By now you’ve surely heard about the Hollaback video that went viral of a woman walking around New York for ten hours, being repeatedly catcalled, her harassers caught on hidden video.
If you didn’t, you can watch it here:
I just watched it, and I was surprised. It was a lot more complicated than I thought.
There were a couple of guys in the video who were downright creepy and physically intrusive, including one who silently, menacingly, walked alongside the film’s subject for a disturbingly long period of time, and another who aggressively pestered her. And there were others who commented on her looks (“Hi, beautiful!”) or her body parts. One presumed to tell her to smile.
The bulk of the attention the film captured, though, was very different. Mostly, it was what people in small towns might think of as “greetings,” greetings utterly in conformity with social norms. “Hi!” “Have a great day!”
The film left me thinking. First off, it was made in New York, not in a small town. In New York – in any big city – it is not in conformity with social norms to greet people you don’t know. There are lots of reasons for this, none of which has anything to do with city-dwellers’ friendliness or lack thereof. (In my experience, New Yorkers are unfailingly friendly. It’s the damn ‘mericans who move here in their twenties and thirties who give us a bad name.) But in New York, greetings from strangers almost invariably precede either a request or an assault. The catcallers in the video demonstrate an indifference to or disregard for local norms.
As I said, most don’t say anything so awful, but the cumulative effect on this woman – and on me, as a viewer – is unmistakable. It’s brutal. By the end of the video, the gauntlet women run daily in a big city has come into focus, made concrete for me, and I’m mortified, embarrassed, ashamed.
Some men have professed confusion about the “rules” governing interactions with women we find attractive, and at times, I’ve been confused (though to my knowledge, I’ve only ever made one woman uncomfortable with my attentions – one too many, to be sure – and I apologized to her profusely). But this video helped me see clearly – at least in New York – where the lines lie, what the rules are. I’m not a pickup artist. I never approach women. Ever. But if I did, these are the rules I would follow:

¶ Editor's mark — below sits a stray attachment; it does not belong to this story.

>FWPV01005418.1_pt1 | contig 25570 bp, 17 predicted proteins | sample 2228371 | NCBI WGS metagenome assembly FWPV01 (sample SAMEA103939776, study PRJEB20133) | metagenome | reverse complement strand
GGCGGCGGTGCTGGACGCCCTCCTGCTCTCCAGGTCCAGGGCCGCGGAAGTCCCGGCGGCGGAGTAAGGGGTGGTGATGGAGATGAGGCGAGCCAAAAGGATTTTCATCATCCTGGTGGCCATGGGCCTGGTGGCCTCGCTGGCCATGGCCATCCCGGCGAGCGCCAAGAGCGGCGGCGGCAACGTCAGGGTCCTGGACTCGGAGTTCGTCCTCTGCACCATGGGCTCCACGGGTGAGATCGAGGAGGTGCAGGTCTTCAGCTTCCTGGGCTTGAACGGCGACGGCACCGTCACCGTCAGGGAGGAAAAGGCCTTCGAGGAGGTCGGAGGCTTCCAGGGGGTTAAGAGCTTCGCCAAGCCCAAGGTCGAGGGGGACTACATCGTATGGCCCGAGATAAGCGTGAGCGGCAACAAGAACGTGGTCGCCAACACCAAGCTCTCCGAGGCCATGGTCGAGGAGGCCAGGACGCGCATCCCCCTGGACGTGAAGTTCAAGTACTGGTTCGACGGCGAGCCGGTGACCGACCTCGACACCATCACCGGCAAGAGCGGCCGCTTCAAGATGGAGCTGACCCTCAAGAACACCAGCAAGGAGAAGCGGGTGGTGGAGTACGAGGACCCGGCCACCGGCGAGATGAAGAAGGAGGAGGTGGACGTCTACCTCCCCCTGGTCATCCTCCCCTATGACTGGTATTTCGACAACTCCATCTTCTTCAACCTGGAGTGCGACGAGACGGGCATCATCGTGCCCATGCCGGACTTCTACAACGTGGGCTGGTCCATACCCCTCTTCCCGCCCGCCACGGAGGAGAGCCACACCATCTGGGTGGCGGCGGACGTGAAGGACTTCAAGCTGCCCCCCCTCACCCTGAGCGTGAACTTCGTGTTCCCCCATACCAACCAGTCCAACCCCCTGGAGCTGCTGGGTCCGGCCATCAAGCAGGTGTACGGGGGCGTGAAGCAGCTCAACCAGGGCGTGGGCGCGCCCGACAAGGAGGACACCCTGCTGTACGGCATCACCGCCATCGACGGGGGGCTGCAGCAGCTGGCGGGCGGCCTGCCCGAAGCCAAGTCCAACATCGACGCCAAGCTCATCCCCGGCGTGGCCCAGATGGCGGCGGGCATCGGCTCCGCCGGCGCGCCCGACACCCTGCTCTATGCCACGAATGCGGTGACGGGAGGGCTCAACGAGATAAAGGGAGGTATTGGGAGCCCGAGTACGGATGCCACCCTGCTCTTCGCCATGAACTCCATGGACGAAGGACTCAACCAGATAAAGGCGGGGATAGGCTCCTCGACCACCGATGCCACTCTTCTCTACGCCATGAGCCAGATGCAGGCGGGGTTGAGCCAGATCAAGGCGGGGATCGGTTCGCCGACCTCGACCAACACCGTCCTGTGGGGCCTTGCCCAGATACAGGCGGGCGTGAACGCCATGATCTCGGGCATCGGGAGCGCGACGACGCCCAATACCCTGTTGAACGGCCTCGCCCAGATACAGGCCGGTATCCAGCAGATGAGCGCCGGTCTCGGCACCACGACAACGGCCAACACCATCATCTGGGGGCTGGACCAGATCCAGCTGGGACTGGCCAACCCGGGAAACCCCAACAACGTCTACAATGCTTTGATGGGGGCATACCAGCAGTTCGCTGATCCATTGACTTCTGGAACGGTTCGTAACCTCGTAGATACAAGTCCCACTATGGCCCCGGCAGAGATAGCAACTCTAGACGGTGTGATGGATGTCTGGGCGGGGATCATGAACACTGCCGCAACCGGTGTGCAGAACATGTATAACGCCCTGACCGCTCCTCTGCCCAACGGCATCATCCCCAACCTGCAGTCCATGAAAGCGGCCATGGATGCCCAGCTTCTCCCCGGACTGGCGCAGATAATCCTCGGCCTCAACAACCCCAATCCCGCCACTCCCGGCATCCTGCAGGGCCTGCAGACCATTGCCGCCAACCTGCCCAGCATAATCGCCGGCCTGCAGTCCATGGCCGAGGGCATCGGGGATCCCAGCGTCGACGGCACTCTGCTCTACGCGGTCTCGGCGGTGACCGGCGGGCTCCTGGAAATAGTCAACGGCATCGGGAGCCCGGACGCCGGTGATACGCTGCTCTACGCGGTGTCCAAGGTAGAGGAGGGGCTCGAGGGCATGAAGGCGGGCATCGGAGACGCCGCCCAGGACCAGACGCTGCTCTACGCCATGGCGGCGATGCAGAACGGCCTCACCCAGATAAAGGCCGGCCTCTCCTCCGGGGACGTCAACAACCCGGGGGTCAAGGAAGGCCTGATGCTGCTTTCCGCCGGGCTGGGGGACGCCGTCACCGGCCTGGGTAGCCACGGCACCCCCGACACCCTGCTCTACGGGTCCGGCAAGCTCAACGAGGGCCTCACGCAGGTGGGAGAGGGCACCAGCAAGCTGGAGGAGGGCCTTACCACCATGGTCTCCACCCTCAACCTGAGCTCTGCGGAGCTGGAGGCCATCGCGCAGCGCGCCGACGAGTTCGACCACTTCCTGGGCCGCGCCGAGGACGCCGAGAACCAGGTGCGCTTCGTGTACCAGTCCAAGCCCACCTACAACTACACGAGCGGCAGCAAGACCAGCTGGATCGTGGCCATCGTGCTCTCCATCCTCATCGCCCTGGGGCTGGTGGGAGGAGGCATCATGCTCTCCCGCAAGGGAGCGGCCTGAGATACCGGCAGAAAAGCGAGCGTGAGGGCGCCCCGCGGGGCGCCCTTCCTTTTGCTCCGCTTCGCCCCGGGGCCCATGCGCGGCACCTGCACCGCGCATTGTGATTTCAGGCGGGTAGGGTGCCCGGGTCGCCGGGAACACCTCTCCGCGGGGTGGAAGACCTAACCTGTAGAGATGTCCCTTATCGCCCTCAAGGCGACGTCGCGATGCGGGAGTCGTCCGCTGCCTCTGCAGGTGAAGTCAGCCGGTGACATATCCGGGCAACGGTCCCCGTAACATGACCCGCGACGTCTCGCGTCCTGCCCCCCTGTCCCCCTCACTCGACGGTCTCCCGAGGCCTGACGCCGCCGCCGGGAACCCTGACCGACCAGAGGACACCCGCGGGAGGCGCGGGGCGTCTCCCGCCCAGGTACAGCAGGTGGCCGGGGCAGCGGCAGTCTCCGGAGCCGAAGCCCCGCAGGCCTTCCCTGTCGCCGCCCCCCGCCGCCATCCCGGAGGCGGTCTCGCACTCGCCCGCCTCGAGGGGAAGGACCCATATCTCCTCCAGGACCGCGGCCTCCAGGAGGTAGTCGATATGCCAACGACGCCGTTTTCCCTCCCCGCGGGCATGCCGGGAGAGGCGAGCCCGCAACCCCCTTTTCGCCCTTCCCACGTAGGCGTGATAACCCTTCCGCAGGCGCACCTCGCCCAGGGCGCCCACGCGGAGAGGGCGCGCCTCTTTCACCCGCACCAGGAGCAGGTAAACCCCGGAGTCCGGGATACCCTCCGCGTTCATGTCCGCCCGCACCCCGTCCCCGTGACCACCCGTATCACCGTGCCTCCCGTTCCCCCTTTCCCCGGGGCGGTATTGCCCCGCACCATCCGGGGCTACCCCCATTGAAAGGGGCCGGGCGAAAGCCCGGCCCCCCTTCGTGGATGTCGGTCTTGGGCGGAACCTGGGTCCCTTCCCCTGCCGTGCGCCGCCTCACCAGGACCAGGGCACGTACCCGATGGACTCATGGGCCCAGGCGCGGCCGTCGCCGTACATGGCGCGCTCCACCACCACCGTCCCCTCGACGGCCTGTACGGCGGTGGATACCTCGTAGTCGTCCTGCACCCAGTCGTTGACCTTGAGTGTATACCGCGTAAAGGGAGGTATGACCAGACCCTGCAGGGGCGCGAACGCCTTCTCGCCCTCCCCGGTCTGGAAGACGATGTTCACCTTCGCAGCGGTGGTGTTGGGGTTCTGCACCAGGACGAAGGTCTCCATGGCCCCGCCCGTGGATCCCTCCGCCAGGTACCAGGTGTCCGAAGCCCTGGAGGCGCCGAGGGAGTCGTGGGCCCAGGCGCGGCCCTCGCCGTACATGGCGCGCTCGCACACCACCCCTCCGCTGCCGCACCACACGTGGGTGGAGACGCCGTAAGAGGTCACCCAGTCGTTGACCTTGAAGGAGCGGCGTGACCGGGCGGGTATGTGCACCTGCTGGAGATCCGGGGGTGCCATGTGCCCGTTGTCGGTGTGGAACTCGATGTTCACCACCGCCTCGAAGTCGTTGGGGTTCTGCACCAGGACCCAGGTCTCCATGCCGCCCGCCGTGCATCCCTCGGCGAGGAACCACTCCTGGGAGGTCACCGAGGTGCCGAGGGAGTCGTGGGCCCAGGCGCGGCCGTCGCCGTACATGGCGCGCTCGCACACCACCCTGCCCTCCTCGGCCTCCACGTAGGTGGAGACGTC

1. It’s never ok to initiate conversation with anyone – male or female – without first attempting to obtain non-verbal permission to approach via eye contact and/or facial expressions.
2. If that permission has not been granted, the only approach that is socially permissible, that is not disrespectful or intrusive, is a request for information (directions, for example) or help. It’s a good sign you’re violating this rule if you’re speaking to someone with whom you haven’t received the non-verbal ok to approach and your first two words aren’t “Excuse me?”
3. If non-verbal permission to approach has been granted, it’s ok to greet someone. To say “hi.” Not to say “Hi, beautiful,” or “Hi, Mami.” Just “Hi.”
4. If the “Hi” is reciprocated, then and only then is it remotely acceptable to say anything else. And that anything else probably shouldn’t include a comment having anything to do with a person’s body until a flirty conversation is well underway.
What do you think? Did I get it right?
I was discussing the video last week with an old friend, a woman whose boyfriend is resolutely confused by women’s objecting to catcalls. My friend told me of the evolution of her thinking on this subject. When she was younger, less secure in herself, in her body, she felt violated by even the most innocent, “Hi.” Today, she says, she appreciates appreciations that she experiences as being respectful – “Hi, beautiful,” for example. They feed her ego, they “put a bounce in my step,” she says.
But she’s not universal. There are many who are more like her younger self. For this reason, it seems to me the most respectful, decent thing I can do, as a man in the presence of an attractive woman is, at most, to admire her visually, respectfully, not leeringly, and to smile. If a conversation starts organically, so be it.
That’s what I do.